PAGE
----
Not only does the saga rip away any pretence of media-neutral planning, but it reinforces the mire of dodgy practices that has characterised the industry for too long. All too often agencies have pitched for new business at rock-bottom prices, hoping to make up the money in revenue from other sources. So perhaps it was only a matter of time before the payment of sur-commissions was exposed.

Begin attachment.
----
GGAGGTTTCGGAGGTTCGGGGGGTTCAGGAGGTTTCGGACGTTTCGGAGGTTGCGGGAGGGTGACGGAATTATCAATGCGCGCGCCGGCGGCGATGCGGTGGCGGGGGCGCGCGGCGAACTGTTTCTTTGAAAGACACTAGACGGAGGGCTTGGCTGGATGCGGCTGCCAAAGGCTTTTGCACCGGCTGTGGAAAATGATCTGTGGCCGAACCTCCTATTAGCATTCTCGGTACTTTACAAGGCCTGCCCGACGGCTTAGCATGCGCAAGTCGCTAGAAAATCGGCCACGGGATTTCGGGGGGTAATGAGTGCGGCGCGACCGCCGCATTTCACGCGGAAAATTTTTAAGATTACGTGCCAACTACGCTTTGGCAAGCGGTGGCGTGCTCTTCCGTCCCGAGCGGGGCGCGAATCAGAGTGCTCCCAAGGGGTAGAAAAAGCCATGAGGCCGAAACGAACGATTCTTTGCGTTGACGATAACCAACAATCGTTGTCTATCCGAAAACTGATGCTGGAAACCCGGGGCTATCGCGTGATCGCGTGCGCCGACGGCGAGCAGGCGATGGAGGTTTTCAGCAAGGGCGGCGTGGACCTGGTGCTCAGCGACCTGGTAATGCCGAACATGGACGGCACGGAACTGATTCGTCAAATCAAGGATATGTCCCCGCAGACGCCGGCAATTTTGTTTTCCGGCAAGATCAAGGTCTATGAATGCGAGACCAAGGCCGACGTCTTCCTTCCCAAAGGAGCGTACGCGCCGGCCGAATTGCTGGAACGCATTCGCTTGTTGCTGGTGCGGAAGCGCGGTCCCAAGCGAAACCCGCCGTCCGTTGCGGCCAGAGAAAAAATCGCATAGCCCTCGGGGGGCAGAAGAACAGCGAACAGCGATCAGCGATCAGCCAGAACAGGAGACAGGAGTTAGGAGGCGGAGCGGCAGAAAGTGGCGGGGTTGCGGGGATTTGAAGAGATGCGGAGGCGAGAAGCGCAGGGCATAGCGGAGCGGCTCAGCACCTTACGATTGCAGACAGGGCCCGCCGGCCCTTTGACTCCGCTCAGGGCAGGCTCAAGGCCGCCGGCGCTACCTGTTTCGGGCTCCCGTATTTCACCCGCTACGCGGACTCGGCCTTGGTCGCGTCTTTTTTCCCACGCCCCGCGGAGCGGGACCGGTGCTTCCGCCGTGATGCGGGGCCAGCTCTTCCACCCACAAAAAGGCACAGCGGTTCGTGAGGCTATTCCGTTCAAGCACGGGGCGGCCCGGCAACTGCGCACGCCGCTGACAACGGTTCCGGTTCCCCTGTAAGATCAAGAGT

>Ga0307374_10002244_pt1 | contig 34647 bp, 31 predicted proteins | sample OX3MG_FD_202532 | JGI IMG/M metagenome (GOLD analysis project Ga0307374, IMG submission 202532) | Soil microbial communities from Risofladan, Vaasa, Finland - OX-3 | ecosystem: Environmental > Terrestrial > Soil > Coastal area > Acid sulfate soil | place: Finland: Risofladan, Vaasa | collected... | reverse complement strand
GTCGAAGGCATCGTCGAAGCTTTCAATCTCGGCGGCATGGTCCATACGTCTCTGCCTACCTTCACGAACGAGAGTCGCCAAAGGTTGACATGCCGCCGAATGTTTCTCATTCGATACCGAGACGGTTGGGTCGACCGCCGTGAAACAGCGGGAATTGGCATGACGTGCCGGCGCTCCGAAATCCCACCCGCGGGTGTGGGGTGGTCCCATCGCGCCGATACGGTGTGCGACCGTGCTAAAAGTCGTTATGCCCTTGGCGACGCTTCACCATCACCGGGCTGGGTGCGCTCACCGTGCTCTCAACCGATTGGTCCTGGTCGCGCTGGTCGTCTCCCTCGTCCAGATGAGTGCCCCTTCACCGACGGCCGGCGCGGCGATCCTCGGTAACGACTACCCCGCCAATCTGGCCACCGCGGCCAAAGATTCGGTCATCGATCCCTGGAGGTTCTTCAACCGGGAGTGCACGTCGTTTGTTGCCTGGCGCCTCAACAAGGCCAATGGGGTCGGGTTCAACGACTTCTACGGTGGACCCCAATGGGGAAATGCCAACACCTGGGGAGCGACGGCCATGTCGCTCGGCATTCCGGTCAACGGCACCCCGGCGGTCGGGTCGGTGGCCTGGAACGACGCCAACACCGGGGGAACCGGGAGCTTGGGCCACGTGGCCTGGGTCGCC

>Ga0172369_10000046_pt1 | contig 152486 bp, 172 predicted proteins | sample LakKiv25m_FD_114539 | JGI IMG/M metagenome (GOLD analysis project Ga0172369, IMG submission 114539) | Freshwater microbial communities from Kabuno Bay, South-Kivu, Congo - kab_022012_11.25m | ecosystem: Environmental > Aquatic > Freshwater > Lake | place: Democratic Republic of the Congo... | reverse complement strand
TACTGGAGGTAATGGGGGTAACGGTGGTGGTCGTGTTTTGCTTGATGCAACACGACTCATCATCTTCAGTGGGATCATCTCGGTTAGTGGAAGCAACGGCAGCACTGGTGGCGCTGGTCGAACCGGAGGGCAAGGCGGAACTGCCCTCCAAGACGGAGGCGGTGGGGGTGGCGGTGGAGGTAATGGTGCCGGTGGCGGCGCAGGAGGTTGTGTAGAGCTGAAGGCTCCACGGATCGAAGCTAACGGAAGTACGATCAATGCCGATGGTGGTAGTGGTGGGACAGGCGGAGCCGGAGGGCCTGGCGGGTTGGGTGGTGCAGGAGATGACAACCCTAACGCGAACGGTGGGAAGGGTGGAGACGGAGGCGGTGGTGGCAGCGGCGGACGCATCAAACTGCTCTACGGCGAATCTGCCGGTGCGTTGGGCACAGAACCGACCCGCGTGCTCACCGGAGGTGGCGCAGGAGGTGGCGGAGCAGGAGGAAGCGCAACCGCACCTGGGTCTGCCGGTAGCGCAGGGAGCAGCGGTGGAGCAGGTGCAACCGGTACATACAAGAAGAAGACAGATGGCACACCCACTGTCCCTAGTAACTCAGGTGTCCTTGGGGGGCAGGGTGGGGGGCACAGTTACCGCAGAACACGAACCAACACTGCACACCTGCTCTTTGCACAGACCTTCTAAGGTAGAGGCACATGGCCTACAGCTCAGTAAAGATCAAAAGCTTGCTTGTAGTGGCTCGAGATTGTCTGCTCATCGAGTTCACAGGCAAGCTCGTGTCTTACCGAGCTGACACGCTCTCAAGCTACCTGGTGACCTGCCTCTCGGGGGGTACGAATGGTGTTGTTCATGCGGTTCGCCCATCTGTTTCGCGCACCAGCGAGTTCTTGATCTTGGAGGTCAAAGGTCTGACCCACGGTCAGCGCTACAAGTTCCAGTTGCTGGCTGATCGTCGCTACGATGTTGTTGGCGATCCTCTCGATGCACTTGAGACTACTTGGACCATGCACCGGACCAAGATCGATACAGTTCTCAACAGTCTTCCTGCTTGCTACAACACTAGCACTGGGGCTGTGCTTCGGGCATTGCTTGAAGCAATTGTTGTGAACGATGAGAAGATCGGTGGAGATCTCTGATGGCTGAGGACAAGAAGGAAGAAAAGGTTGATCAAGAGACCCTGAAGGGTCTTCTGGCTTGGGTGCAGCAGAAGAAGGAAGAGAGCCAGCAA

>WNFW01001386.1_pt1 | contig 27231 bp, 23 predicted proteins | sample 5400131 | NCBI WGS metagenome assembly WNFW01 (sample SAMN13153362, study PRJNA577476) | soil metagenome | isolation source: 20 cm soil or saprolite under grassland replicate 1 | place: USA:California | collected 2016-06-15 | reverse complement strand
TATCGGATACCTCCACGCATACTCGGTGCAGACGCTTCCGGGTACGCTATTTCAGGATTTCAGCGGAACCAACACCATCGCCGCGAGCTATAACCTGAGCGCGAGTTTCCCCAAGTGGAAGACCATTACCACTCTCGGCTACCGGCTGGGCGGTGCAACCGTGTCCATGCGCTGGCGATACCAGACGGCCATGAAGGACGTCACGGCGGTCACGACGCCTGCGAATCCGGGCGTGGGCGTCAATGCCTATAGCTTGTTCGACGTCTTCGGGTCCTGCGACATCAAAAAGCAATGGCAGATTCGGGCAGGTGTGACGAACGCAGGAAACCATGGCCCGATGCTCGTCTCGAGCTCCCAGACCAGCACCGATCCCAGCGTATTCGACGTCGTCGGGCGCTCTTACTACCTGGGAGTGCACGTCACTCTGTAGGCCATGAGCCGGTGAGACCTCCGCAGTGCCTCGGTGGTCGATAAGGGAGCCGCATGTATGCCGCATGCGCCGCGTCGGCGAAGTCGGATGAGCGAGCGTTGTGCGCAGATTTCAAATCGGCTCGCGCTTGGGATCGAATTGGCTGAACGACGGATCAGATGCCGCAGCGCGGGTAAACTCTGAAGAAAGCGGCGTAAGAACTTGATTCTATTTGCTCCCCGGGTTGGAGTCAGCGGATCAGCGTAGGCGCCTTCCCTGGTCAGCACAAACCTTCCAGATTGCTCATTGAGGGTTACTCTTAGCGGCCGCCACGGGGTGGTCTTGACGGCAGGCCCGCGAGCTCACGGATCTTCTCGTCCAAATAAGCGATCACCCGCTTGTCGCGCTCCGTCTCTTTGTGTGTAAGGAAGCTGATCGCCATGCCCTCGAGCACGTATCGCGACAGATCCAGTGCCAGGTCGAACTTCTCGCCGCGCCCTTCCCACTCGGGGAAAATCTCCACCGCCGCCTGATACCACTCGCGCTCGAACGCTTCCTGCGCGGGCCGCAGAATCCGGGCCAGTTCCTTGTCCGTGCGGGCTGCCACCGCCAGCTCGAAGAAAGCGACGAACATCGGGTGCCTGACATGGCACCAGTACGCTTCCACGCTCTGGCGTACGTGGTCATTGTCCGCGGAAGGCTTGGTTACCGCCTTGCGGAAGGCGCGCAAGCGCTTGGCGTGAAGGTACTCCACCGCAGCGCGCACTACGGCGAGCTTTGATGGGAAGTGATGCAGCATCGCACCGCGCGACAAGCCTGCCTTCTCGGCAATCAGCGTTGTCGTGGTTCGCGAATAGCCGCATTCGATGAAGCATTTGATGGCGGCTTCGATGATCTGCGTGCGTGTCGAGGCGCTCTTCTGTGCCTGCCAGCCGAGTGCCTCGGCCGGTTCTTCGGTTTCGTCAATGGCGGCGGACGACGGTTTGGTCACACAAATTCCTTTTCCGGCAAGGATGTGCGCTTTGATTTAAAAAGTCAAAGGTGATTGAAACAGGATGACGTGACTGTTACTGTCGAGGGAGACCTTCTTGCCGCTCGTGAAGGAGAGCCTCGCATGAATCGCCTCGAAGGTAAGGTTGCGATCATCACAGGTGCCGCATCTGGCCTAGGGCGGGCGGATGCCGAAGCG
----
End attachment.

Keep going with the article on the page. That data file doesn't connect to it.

Clients may have squeezed remuneration so hard they've forced them into it. But it's difficult not to see the real villains of the piece as the agencies for allowing themselves to be put in this position in the first place. Sur-commissions are not illegal. And if, as rumoured, IDS recouped its £5 million agency payments ten times over in additional revenue, who can blame them? It is the clients of those media agencies who accepted the payments without declaring them who have most to worry about.